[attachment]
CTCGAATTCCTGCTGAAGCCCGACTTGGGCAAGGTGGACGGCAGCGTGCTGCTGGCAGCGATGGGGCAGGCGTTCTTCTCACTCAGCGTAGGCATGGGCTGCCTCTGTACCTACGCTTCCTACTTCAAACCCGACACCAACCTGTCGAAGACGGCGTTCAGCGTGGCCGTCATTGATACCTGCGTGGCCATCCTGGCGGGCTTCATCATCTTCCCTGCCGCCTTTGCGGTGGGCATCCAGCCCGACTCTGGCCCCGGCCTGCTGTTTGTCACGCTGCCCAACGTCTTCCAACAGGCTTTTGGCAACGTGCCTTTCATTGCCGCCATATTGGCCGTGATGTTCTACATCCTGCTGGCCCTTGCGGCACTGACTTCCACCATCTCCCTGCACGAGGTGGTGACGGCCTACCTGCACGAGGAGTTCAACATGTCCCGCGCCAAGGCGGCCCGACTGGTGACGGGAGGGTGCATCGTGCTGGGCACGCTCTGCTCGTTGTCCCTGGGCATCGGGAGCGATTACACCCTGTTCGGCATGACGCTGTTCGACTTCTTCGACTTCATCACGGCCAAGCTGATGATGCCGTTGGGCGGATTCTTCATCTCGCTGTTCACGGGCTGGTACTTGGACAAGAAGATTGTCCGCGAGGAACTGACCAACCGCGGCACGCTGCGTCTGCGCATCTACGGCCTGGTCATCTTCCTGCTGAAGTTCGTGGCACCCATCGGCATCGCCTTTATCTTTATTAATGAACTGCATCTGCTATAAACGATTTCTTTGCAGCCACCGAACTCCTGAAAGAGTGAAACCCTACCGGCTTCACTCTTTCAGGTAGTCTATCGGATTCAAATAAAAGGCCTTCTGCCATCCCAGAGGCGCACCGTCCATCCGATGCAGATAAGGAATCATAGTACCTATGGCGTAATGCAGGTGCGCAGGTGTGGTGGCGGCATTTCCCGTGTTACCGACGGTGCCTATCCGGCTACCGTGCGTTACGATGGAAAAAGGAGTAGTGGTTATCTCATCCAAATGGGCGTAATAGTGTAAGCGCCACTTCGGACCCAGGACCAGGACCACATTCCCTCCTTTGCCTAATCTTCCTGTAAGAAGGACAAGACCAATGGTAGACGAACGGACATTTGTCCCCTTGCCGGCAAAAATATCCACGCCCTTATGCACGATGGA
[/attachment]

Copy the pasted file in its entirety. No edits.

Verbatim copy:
CTCGAATTCCTGCTGAAGCCCGACTTGGGCAAGGTGGACGGCAGCGTGCTGCTGGCAGCGATGGGGCAGGCGTTCTTCTCACTCAGCGTAGGCATGGGCTGCCTCTGTACCTACGCTTCCTACTTCAAACCCGACACCAACCTGTCGAAGACGGCGTTCAGCGTGGCCGTCATTGATACCTGCGTGGCCATCCTGGCGGGCTTCATCATCTTCCCTGCCGCCTTTGCGGTGGGCATCCAGCCCGACTCTGGCCCCGGCCTGCTGTTTGTCACGCTGCCCAACGTCTTCCAACAGGCTTTTGGCAACGTGCCTTTCATTGCCGCCATATTGGCCGTGATGTTCTACATCCTGCTGGCCCTTGCGGCACTGACTTCCACCATCTCCCTGCACGAGGTGGTGACGGCCTACCTGCACGAGGAGTTCAACATGTCCCGCGCCAAGGCGGCCCGACTGGTGACGGGAGGGTGCATCGTGCTGGGCACGCTCTGCTCGTTGTCCCTGGGCATCGGGAGCGATTACACCCTGTTCGGCATGACGCTGTTCGACTTCTTCGACTTCATCACGGCCAAGCTGATGATGCCGTTGGGCGGATTCTTCATCTCGCTGTTCACGGGCTGGTACTTGGACAAGAAGATTGTCCGCGAGGAACTGACCAACCGCGGCACGCTGCGTCTGCGCATCTACGGCCTGGTCATCTTCCTGCTGAAGTTCGTGGCACCCATCGGCATCGCCTTTATCTTTATTAATGAACTGCATCTGCTATAAACGATTTCTTTGCAGCCACCGAACTCCTGAAAGAGTGAAACCCTACCGGCTTCACTCTTTCAGGTAGTCTATCGGATTCAAATAAAAGGCCTTCTGCCATCCCAGAGGCGCACCGTCCATCCGATGCAGATAAGGAATCATAGTACCTATGGCGTAATGCAGGTGCGCAGGTGTGGTGGCGGCATTTCCCGTGTTACCGACGGTGCCTATCCGGCTACCGTGCGTTACGATGGAAAAAGGAGTAGTGGTTATCTCATCCAAATGGGCGTAATAGTGTAAGCGCCACTTCGGACCCAGGACCAGGACCACATTCCCTCCTTTGCCTAATCTTCCTGTAAGAAGGACAAGACCAATGGTAGACGAACGGACATTTGTCCCCTTGCCGGCAAAAATATCCACGCCCTTATGCACGATGGA